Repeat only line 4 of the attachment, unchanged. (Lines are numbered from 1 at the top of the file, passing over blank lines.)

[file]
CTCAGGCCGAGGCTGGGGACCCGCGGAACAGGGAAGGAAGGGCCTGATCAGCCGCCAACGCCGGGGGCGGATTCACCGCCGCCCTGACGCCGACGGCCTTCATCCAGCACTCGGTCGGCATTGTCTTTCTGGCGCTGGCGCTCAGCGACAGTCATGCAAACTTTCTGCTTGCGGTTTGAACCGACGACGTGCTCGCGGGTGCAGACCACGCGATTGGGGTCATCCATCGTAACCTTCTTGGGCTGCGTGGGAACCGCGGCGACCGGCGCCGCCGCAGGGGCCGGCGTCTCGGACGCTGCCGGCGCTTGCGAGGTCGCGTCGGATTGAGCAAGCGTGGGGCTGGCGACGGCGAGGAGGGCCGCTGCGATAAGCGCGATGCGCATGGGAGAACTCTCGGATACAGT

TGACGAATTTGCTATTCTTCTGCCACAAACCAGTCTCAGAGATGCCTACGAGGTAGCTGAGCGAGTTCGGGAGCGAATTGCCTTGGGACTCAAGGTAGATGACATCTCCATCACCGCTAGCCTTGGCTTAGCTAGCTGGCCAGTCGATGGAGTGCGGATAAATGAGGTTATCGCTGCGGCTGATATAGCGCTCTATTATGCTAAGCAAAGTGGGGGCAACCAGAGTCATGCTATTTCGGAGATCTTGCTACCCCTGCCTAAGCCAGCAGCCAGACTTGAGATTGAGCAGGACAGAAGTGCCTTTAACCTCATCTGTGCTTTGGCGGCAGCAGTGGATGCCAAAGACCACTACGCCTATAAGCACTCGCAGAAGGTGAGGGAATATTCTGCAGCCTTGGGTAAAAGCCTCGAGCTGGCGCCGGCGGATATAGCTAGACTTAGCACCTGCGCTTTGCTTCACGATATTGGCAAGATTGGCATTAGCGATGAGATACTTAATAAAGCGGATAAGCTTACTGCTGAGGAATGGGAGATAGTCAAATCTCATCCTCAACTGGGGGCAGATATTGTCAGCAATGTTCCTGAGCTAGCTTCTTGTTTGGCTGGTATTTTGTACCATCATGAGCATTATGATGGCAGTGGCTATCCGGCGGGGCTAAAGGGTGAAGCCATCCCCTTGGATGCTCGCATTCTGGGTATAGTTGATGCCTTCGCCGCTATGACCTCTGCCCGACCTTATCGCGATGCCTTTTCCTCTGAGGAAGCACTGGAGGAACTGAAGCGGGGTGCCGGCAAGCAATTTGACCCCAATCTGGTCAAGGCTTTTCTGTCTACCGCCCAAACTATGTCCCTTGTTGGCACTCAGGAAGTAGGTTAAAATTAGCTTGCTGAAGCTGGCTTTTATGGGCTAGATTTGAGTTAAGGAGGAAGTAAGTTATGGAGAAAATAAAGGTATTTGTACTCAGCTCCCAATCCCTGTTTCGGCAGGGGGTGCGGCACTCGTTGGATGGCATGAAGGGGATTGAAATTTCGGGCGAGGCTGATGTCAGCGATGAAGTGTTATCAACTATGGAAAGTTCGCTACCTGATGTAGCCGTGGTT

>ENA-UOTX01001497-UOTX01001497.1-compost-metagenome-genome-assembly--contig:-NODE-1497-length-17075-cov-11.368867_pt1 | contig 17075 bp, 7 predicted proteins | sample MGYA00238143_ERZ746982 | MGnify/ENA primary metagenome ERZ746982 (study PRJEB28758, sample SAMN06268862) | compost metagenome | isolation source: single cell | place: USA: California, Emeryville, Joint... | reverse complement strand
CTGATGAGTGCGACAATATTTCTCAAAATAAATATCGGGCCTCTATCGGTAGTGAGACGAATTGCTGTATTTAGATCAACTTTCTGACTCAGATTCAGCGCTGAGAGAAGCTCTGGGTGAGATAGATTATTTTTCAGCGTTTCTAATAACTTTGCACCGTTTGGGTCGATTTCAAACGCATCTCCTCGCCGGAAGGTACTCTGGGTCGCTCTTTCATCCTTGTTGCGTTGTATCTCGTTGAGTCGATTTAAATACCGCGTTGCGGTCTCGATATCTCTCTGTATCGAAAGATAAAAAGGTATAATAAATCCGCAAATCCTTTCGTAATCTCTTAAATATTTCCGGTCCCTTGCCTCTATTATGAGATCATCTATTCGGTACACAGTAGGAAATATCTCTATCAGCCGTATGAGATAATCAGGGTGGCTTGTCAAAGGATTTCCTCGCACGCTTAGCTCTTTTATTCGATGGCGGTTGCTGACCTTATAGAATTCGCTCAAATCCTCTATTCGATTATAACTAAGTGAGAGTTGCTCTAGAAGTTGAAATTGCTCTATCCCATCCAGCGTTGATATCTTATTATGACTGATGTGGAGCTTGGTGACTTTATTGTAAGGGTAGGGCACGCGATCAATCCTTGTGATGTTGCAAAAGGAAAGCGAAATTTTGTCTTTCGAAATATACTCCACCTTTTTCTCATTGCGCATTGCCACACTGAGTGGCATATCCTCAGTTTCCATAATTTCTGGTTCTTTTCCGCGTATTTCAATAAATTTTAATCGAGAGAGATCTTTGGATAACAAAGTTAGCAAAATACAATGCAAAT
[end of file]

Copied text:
CTGATGAGTGCGACAATATTTCTCAAAATAAATATCGGGCCTCTATCGGTAGTGAGACGAATTGCTGTATTTAGATCAACTTTCTGACTCAGATTCAGCGCTGAGAGAAGCTCTGGGTGAGATAGATTATTTTTCAGCGTTTCTAATAACTTTGCACCGTTTGGGTCGATTTCAAACGCATCTCCTCGCCGGAAGGTACTCTGGGTCGCTCTTTCATCCTTGTTGCGTTGTATCTCGTTGAGTCGATTTAAATACCGCGTTGCGGTCTCGATATCTCTCTGTATCGAAAGATAAAAAGGTATAATAAATCCGCAAATCCTTTCGTAATCTCTTAAATATTTCCGGTCCCTTGCCTCTATTATGAGATCATCTATTCGGTACACAGTAGGAAATATCTCTATCAGCCGTATGAGATAATCAGGGTGGCTTGTCAAAGGATTTCCTCGCACGCTTAGCTCTTTTATTCGATGGCGGTTGCTGACCTTATAGAATTCGCTCAAATCCTCTATTCGATTATAACTAAGTGAGAGTTGCTCTAGAAGTTGAAATTGCTCTATCCCATCCAGCGTTGATATCTTATTATGACTGATGTGGAGCTTGGTGACTTTATTGTAAGGGTAGGGCACGCGATCAATCCTTGTGATGTTGCAAAAGGAAAGCGAAATTTTGTCTTTCGAAATATACTCCACCTTTTTCTCATTGCGCATTGCCACACTGAGTGGCATATCCTCAGTTTCCATAATTTCTGGTTCTTTTCCGCGTATTTCAATAAATTTTAATCGAGAGAGATCTTTGGATAACAAAGTTAGCAAAATACAATGCAAAT